When Congress enacted the Judiciary Act of 1789, it created a dual court system in the United States. The federal judicial system was set up alongside the state judicial systems. For the most part, the two systems operate independently of one another, but they can overlap.
One way to sort out what gets tried where in this dual system is to look at each court’s jurisdiction, or its authority to enforce laws. State courts have jurisdiction over cases arising under state law. Federal courts are generally limited to cases involving federal law or the Constitution. Within each system, jurisdiction is limited by three factors: level in the court hierarchy, geographic reach, and type of case.
Each level within the hierarchy of the state or federal court system has a set of responsibilities. Trial courts, at the bottom of the hierarchy, generally have original jurisdiction. This means they have the authority to hear a case for the first time. Moving up the hierarchy, appeals courts have appellate jurisdiction. This means they have the authority to review decisions made in lower courts. Appeals courts do not second-guess jury decisions by reviewing the facts in a case. Instead, their focus is on whether the trial in the lower court was carried out in a fair manner, with no errors of law. An error of law is a mistake made by a judge in applying the law to a specific case.
With the exception of the Supreme Court, courts hear cases that arise within certain geographic boundaries. Within a state judicial system, the geographic jurisdiction of a trial court is usually limited to the city or county in which that court operates. In the federal system, trial court districts are larger. The geographic reach of appellate courts is greater than that of trial courts. Most states have regional appeals courts and a state supreme court. The federal system has 13 appellate courts. The U.S. Supreme Court accepts cases from anywhere in the United States and its territories.
A case’s subject matter also determines where it will be tried. At both the state and the federal levels, the typical trial court has general jurisdiction. This means the court can hear cases covering a variety of subjects. Some courts, however, have limited jurisdiction. This means they specialize in certain kinds of cases. Traffic courts deal only with traffic violations. Bankruptcy courts only hear cases involving bankruptcy issues. Juvenile courts work only with young offenders.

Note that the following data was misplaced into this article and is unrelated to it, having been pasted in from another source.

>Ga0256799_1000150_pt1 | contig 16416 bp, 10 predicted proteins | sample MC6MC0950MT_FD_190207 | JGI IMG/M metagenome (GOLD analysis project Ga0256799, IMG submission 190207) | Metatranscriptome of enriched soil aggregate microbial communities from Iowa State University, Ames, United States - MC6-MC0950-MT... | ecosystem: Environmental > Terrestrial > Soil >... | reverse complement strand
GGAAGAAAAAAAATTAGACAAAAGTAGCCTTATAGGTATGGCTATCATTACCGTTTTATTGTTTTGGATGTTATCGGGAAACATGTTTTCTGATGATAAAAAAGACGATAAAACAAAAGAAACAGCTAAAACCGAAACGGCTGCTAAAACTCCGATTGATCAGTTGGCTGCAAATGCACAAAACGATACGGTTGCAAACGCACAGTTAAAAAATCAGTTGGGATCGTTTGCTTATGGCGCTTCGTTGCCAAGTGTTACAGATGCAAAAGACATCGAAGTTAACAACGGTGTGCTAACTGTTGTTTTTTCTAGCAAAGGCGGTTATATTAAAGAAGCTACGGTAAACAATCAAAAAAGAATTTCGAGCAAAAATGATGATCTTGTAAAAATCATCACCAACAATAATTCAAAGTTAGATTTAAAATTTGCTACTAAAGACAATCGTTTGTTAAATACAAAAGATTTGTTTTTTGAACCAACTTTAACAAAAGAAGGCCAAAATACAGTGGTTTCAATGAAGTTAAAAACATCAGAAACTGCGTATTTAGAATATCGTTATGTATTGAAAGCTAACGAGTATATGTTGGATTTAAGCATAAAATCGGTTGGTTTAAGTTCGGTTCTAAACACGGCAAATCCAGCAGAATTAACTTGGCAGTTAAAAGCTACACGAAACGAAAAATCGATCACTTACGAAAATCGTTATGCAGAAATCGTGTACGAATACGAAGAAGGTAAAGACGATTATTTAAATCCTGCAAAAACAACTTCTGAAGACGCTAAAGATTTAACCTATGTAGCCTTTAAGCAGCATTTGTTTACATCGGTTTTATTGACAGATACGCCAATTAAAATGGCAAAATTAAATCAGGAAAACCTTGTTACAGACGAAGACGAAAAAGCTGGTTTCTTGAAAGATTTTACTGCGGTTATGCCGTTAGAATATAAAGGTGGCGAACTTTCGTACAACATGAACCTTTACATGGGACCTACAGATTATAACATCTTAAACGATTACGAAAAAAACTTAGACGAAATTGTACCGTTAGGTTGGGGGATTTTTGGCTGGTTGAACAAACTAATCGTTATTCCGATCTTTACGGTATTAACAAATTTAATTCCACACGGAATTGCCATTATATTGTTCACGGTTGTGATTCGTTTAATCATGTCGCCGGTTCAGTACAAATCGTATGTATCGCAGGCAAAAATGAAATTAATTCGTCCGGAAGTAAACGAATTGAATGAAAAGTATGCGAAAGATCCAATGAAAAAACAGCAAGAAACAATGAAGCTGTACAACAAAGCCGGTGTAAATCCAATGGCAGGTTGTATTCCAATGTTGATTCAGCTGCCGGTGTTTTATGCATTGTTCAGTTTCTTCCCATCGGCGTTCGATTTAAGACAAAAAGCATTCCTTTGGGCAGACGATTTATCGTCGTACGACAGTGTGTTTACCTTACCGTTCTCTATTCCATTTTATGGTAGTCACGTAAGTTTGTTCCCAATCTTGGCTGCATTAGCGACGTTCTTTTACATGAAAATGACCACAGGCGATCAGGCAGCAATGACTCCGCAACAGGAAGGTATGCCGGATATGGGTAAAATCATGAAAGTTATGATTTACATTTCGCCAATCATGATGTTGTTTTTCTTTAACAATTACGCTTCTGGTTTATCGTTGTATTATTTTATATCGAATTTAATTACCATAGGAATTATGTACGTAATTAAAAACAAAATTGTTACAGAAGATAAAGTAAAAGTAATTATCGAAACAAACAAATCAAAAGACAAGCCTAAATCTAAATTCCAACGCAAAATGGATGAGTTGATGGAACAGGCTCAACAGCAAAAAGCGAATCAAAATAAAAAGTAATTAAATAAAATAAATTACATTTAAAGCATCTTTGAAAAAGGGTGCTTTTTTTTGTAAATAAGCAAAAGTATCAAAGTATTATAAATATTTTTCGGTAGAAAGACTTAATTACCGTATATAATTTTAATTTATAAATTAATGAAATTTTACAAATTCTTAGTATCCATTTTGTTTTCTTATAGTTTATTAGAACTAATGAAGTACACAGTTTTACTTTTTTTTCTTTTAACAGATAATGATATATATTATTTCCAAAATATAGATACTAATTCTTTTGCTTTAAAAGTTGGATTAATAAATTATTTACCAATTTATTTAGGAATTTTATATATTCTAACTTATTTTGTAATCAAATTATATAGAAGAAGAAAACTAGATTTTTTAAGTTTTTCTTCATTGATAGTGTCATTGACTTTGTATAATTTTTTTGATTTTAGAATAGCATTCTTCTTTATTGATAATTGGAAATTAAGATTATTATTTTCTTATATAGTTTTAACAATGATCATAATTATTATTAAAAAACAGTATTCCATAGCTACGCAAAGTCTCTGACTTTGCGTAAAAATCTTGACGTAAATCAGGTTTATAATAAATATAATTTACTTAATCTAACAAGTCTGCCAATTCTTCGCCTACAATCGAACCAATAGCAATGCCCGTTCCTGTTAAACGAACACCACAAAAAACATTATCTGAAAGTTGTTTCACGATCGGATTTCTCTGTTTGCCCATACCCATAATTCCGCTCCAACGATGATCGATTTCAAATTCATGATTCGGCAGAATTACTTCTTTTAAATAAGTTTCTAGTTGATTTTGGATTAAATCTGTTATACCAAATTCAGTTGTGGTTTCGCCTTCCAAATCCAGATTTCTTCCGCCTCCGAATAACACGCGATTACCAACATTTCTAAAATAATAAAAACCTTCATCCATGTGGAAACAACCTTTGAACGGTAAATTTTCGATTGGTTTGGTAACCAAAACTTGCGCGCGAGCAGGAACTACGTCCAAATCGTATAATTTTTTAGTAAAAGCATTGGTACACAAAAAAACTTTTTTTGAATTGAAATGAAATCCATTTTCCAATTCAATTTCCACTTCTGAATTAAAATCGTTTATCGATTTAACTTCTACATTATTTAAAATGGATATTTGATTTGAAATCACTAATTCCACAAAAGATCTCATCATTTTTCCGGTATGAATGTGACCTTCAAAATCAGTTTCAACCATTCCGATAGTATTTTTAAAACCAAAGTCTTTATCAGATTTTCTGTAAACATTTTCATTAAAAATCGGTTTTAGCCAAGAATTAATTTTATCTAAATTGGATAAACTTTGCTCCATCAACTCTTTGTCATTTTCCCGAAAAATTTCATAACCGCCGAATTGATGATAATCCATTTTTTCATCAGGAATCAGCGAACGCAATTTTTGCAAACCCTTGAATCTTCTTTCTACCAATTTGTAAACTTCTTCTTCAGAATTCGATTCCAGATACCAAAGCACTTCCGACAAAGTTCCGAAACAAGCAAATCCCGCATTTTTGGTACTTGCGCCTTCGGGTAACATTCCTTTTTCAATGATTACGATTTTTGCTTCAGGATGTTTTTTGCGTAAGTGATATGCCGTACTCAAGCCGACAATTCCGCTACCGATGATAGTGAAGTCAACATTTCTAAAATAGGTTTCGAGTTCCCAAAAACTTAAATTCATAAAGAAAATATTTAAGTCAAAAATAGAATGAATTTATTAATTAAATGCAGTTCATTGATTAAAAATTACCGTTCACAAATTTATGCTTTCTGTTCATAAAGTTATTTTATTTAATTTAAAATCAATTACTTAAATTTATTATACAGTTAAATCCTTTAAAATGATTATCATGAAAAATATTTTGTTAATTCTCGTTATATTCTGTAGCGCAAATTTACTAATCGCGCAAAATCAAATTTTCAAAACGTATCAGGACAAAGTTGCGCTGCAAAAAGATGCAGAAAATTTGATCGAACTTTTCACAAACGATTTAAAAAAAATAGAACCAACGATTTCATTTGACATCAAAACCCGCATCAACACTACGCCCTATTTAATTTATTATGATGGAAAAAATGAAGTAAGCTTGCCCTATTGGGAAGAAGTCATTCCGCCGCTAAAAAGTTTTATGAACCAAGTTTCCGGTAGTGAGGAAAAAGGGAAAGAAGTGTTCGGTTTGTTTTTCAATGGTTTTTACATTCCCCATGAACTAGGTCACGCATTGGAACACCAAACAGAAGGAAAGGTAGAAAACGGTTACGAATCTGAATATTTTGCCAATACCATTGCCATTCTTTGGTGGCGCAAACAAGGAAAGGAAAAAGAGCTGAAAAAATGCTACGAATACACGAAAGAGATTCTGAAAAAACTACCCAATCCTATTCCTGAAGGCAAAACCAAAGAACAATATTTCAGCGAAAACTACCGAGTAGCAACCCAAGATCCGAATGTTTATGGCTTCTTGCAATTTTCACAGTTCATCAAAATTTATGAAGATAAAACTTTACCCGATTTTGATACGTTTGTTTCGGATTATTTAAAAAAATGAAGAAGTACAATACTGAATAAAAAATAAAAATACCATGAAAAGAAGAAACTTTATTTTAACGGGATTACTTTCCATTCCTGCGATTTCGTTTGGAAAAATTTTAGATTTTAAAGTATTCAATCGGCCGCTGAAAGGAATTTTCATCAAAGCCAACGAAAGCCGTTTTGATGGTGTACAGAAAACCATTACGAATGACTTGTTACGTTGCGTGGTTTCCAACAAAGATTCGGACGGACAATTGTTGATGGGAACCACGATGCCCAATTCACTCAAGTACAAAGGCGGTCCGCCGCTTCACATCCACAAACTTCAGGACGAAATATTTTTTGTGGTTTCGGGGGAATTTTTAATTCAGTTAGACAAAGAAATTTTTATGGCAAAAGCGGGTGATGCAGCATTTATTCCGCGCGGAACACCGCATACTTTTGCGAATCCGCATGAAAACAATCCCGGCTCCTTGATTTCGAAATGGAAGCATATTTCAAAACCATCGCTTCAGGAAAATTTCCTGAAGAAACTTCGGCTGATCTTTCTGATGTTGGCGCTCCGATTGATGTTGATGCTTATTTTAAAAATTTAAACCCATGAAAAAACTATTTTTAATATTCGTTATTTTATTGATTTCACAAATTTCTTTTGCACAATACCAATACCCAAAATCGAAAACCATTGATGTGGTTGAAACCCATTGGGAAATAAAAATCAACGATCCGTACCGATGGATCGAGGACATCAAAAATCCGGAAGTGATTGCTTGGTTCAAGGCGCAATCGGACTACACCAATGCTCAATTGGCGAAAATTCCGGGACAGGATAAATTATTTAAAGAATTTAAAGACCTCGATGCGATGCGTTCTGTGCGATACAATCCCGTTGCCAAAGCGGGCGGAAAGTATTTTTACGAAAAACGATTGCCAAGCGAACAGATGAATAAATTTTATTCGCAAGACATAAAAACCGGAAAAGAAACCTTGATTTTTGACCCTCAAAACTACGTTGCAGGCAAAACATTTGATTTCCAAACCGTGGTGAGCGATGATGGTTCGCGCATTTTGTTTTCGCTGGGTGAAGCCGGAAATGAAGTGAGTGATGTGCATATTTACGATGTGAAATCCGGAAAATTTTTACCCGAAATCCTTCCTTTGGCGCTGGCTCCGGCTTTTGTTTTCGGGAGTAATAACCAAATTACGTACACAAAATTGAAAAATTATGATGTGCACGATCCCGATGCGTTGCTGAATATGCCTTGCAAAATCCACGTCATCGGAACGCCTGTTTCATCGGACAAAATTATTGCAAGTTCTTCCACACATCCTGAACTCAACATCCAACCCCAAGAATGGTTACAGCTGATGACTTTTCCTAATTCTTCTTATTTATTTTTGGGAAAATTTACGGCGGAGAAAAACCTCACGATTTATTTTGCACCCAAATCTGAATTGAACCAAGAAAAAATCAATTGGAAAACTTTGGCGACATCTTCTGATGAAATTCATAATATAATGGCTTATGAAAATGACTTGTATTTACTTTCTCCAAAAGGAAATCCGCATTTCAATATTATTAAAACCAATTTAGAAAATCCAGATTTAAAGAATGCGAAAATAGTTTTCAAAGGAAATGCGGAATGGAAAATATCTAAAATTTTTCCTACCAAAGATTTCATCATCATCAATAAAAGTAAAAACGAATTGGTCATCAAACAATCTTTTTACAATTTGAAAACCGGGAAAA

State courts are the workhorses of the judicial system, handling several million cases a year. Nearly half of these cases were traffic related. In contrast, the entire federal system hears fewer cases each year than do the courts of a medium-size state. State court systems vary in their structures. However, most states have four general levels of courts: trial courts of limited jurisdiction, trial courts of general jurisdiction, intermediate appellate courts, and courts of last resort.
Trial courts of limited jurisdiction are local courts that specialize in relatively minor criminal offenses or civil disputes handle most of the cases filed each year. They are known as justice-of-the-peace courts, magistrate courts, municipal courts, city courts, county courts, traffic courts, or small-claims courts, depending on the state and the types of cases they hear. Their hearings are generally informal and do not involve jury trials. Cases heard in these courts may be appealed to trial courts.
Trial courts of general jurisdiction are general trial courts that handle most serious criminal cases and major civil disputes. They are often called superior, district, or circuit courts. In rural areas, general trial court judges may have to travel within a large circuit to try cases. In urban areas, general trial court judges may specialize in criminal, family, juvenile, civil, or other types of cases.
Intermediate appellate courts or intermediate courts of appeals hear appeals from general trial courts. Though the structure varies from state to state, most state appeals courts employ three-judge panels to hear and decide cases.
Courts of last resort are the appeals court at the top of the state system which varies from state to state. The most common name is state supreme court. Most often, these courts of last resort convene in the state’s capital. Their jurisdiction includes all matters of state law. Once a state supreme court decides a case, the only avenue of appeal left is the U.S. Supreme Court. However, such appeals are limited to cases that present a constitutional issue, which is a highly unlikely occurrence.
1) Read Chapter 14 Federal Judicial System
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